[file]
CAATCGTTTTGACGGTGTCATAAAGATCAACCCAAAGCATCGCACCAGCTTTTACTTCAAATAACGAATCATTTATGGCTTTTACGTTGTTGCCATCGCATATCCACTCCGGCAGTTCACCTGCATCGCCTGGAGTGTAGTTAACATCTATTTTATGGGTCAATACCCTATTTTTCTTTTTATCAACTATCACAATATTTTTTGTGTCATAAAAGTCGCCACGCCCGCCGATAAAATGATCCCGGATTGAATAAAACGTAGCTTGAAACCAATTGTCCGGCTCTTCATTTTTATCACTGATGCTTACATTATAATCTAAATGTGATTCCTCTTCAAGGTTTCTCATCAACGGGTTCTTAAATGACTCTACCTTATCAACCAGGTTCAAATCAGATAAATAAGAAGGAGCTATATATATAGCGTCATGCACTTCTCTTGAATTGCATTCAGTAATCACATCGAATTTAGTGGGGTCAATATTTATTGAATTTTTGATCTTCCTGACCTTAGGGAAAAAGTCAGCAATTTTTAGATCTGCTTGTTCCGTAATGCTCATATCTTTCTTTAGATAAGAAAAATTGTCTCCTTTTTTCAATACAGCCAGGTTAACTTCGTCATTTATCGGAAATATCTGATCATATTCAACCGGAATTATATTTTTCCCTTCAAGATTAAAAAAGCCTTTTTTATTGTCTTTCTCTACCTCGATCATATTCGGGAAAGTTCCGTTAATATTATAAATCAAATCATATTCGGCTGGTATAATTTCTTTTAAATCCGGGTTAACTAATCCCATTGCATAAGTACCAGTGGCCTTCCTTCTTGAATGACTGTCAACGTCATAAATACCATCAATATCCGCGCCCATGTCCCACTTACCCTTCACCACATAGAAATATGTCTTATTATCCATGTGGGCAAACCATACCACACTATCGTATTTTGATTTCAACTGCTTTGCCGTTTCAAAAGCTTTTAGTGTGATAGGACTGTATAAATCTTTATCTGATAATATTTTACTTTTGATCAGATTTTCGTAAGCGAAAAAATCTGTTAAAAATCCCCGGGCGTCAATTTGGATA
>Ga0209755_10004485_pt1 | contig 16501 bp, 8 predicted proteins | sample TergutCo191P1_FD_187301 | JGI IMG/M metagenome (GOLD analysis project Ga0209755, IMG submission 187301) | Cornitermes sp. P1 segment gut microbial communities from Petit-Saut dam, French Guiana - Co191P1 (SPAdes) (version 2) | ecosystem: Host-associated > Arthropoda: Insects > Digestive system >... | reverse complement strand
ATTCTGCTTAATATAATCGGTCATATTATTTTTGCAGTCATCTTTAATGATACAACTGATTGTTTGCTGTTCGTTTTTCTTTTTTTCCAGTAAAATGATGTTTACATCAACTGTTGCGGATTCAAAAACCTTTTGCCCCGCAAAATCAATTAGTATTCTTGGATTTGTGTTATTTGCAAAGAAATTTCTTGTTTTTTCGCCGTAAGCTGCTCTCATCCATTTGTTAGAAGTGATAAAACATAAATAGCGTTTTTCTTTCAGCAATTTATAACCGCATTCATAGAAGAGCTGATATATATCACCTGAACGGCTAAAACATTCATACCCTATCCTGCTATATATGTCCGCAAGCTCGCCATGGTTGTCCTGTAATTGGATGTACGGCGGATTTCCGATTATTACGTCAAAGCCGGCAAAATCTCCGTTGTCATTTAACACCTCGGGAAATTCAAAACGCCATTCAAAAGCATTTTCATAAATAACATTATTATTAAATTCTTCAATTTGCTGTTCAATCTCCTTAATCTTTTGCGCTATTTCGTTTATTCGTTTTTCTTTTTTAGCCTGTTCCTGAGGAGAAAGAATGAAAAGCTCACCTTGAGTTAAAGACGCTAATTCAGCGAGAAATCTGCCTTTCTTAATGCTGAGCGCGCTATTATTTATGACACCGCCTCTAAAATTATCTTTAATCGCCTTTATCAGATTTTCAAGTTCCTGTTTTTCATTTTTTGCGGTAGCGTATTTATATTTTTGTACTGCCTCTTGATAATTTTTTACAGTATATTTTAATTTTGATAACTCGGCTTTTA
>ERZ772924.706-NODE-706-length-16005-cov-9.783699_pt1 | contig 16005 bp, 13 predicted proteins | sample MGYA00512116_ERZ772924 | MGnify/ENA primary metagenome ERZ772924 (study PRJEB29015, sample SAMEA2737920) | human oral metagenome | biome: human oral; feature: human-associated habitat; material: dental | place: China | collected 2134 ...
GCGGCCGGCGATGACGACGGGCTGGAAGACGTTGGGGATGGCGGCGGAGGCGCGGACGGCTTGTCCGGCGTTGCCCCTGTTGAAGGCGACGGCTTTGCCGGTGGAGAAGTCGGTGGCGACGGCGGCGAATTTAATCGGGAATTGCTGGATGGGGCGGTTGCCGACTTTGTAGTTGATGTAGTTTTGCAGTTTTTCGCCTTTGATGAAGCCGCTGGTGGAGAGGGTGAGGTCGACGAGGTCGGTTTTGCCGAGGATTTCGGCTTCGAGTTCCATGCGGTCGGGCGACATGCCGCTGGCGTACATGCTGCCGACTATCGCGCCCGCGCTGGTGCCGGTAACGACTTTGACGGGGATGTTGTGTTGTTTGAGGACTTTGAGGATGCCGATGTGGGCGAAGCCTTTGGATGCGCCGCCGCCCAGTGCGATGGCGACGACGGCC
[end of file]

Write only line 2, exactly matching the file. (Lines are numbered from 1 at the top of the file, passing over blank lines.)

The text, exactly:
>Ga0209755_10004485_pt1 | contig 16501 bp, 8 predicted proteins | sample TergutCo191P1_FD_187301 | JGI IMG/M metagenome (GOLD analysis project Ga0209755, IMG submission 187301) | Cornitermes sp. P1 segment gut microbial communities from Petit-Saut dam, French Guiana - Co191P1 (SPAdes) (version 2) | ecosystem: Host-associated > Arthropoda: Insects > Digestive system >... | reverse complement strand